Pixel Perfect

Like it or not, mobile gaming seems to be the space where the most interesting developments in terms of real-time graphics are happening at the moment.

One reason for this recent jump in quality is, in my mind, the success of the Apple’s iOS platform and the competitive pressure that has followed it. What, then, comes to the raw horsepower of mobile hardware, Apple has never played that game like, say, Sony with its upcoming super-performing PS Vita, but instead, concentrated making a compelling platform for third-party developers to express their ideas and in many cases make a living.

One of the finest pieces of such a self-expression in a true meaning of the word is Superbrothers: Sword & Sworcery EP released first on iPad, and later on iPhone and iPod Touch.

As a game it’s an obvious throwback to the now-bygone point-and-click adventure games, and as such not even a particularly good one. But S:S&S EP should not be judged merely as a game in the ludus sense but rather as an experience like one gets from a movie or a book, as much of a tired cliché it may sound.

S:S&S EP employs visual artifacts (i.e. pixelation in this case) which positions it into a visual frame of reference that is obviously based on, like said, decades old adventure games. And it works beautifully, thanks to the visually consistent and imaginative art direction by Craig Adams, aka Superbrothers, who really is one half of the soul of S:S&S EP. The other half consists of, of course, Jim Guthrie who made the cool soundtrack for the game.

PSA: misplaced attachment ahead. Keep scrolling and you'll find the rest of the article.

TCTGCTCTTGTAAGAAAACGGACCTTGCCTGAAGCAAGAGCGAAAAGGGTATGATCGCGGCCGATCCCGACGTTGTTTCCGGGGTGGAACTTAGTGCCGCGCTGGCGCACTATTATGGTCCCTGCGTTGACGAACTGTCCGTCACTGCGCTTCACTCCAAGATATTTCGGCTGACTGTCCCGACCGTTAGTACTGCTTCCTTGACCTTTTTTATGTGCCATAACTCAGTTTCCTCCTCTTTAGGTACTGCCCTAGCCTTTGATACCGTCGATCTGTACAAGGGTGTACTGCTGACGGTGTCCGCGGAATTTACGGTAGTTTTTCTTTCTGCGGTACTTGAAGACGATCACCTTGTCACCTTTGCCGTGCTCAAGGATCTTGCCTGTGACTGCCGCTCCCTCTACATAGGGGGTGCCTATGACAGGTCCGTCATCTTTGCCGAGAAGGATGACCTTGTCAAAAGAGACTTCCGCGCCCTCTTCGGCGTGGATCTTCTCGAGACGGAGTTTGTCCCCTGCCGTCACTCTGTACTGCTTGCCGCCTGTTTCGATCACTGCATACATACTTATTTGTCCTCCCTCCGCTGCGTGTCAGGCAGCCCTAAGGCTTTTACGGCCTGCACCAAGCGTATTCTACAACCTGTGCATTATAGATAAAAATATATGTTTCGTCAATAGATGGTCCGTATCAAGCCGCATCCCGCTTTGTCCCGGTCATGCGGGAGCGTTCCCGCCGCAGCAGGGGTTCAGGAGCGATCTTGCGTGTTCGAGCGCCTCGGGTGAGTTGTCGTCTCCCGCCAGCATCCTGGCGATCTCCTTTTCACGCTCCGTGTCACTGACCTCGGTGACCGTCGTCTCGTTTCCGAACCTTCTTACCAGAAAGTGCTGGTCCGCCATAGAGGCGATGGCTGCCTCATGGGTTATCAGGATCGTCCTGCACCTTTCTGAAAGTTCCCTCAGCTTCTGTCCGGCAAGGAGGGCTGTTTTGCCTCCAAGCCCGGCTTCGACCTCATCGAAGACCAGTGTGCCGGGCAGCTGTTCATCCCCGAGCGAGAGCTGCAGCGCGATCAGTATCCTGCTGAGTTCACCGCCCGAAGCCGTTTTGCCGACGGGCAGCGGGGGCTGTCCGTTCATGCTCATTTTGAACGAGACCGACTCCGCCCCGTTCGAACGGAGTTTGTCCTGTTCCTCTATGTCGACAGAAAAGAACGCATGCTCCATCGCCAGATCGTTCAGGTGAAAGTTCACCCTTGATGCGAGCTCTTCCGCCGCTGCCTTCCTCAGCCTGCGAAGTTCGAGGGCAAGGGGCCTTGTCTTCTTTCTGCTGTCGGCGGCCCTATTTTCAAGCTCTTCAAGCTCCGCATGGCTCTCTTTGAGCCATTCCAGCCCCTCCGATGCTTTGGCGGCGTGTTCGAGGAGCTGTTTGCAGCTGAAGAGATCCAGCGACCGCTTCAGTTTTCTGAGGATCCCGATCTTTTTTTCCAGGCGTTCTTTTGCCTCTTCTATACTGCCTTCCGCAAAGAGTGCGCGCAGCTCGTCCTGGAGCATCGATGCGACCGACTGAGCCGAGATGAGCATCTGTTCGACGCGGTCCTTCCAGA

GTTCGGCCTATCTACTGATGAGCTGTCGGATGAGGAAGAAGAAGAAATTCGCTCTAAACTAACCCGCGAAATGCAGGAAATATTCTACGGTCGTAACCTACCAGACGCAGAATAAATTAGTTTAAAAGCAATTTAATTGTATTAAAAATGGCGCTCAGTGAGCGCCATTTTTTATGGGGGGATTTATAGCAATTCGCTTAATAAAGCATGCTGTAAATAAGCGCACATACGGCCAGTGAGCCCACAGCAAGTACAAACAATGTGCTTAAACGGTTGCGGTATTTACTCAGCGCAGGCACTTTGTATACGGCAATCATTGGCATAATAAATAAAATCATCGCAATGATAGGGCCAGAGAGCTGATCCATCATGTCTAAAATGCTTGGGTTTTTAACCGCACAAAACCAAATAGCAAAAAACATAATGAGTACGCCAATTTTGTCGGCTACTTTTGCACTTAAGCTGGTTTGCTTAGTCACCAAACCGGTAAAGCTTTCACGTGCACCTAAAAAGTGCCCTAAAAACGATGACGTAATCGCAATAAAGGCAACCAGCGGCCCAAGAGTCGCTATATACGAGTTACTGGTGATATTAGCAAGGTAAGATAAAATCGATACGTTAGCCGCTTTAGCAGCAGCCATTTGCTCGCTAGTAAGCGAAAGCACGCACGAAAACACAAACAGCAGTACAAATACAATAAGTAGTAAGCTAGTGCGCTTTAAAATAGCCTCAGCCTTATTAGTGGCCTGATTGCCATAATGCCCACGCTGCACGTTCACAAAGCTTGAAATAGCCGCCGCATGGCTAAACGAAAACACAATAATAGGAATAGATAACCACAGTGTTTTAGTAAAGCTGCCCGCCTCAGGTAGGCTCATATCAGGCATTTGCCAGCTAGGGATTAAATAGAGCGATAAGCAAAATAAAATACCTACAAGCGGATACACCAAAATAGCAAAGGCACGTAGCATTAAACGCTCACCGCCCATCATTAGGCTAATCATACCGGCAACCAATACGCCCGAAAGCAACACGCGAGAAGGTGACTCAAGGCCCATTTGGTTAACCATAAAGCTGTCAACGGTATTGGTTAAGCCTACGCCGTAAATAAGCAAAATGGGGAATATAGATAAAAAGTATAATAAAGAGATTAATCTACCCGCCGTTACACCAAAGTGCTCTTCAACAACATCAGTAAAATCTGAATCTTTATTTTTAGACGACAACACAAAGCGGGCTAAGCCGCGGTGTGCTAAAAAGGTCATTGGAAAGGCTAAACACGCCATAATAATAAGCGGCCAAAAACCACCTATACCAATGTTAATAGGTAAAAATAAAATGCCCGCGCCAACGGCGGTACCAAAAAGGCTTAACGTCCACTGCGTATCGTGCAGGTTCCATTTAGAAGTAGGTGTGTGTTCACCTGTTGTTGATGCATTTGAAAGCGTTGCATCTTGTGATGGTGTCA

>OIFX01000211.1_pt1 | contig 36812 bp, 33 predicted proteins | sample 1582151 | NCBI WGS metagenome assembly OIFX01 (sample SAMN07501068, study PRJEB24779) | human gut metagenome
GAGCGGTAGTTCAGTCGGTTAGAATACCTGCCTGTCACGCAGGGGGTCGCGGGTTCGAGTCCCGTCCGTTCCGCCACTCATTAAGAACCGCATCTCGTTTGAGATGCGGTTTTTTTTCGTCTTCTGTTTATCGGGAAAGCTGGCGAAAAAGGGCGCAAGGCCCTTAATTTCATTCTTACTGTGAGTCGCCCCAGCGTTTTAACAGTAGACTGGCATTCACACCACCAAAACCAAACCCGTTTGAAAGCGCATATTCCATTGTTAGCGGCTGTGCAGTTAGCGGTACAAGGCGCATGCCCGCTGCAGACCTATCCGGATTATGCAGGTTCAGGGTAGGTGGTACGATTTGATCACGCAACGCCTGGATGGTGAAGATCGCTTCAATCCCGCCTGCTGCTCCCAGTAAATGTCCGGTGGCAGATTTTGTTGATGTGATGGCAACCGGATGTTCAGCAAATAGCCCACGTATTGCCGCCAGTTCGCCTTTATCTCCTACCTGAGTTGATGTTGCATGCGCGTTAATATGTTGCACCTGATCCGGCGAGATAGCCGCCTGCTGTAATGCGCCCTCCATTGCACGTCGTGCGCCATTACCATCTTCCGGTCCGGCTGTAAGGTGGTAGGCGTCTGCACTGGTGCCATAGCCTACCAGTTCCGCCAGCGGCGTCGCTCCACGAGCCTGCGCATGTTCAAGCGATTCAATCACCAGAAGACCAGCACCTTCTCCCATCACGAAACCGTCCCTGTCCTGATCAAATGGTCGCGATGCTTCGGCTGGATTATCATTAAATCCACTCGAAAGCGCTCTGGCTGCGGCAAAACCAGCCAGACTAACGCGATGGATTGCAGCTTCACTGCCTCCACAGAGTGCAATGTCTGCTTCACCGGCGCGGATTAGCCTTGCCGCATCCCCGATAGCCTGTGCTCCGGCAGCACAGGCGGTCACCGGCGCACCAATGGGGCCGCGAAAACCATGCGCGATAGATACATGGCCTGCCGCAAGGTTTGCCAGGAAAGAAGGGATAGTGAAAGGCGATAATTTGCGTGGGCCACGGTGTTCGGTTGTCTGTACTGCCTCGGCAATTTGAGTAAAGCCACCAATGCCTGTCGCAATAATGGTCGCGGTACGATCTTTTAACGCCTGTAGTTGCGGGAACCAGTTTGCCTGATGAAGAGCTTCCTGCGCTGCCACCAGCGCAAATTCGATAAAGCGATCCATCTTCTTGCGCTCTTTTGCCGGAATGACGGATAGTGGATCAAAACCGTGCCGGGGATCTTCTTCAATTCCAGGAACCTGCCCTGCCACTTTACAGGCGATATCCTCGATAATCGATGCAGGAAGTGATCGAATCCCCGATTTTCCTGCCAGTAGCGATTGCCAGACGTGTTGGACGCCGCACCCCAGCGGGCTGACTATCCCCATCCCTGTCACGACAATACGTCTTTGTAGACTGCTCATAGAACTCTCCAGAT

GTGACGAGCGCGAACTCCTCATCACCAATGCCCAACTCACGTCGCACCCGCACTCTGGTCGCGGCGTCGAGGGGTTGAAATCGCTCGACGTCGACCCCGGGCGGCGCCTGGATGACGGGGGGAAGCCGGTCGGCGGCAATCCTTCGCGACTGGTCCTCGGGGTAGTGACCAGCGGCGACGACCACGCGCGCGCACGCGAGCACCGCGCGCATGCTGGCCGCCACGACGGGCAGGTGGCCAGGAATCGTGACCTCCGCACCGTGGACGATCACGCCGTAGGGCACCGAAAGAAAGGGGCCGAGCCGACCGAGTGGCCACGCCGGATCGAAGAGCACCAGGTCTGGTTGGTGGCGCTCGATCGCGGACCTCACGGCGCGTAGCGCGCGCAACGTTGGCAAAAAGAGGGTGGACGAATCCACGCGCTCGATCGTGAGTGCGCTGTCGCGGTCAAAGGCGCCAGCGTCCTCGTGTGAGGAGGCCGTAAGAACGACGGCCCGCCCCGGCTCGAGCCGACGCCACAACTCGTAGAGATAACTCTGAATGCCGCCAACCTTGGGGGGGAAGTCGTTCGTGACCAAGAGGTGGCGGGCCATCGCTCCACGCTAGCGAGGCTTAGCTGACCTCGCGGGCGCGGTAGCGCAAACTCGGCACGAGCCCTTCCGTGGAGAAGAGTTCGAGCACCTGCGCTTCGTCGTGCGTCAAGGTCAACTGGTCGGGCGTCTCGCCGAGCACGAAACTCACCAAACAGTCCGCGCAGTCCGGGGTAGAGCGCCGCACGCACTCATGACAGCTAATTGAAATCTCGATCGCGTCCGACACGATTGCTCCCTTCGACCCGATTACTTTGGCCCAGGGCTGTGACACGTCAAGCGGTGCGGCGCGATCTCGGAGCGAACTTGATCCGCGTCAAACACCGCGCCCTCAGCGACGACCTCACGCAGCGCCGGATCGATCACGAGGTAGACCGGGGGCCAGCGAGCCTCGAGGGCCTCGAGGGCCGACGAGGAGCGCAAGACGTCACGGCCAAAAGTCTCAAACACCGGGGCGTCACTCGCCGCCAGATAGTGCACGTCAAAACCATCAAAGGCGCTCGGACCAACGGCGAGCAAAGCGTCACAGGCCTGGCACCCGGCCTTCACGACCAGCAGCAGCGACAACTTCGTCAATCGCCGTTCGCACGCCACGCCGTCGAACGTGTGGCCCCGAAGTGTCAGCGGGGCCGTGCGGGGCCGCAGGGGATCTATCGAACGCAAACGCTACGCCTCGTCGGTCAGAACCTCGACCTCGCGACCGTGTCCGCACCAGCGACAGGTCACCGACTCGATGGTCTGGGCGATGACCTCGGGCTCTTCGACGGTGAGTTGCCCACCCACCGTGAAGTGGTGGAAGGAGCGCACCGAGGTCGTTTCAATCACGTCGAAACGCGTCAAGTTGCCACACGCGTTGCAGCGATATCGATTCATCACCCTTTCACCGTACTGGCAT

So, adhering to this kind of low-fidelity visual principle gives many benefits for a developer, especially an indie one.

For one, the amount of work can be (but not necessarily is) a fraction of what goes into a high-fidelity game, still managing to look appealing and cool. And if S:S&S EP is something, it’s hip and cool thorough.

Second, the visual effects don’t have to be that sophisticated, since our perception is calibrated to the low-fidelity frame of reference from the get-go. So just like with the “unnecessary polygons” I wrote about earlier, a technologically modest visual entity can look spectacular when encountered in a right retro-ish context, since the mind (of a long-time gamer, at least) is conditioned over the years to accept a certain level of technological sophistication from a certain visual look. In other words, a game with this kind of lo-fi visual principle can get away with a lot in terms of pure tech.

So, the times when S:S&S EP looks exceptionally good are exactly the moments when the game seemingly transcends the visual legacy it’s so cunningly mimicking. This is especially true in the epic boss battles in which the classic look is enhanced with modern effects such as color gradients, fluid vector-animations, and the completely synchronized soundtrack.

And that’s really one part of the magic of the visual landscape of S:S&S EP: setting the player’s expectations with a low-fidelity frame of reference, and then exceeding them using tricks and effects only made possible by modern technology.

Of course, it’s far from easy to pull this kind of visuals off right, and I believe it requires a skilled visual sense, like mr. Adams seems to have, to do so. But consider how hard it would be with a high-fidelity game, to transcend the visual frame of reference, that is?

Really, really hard.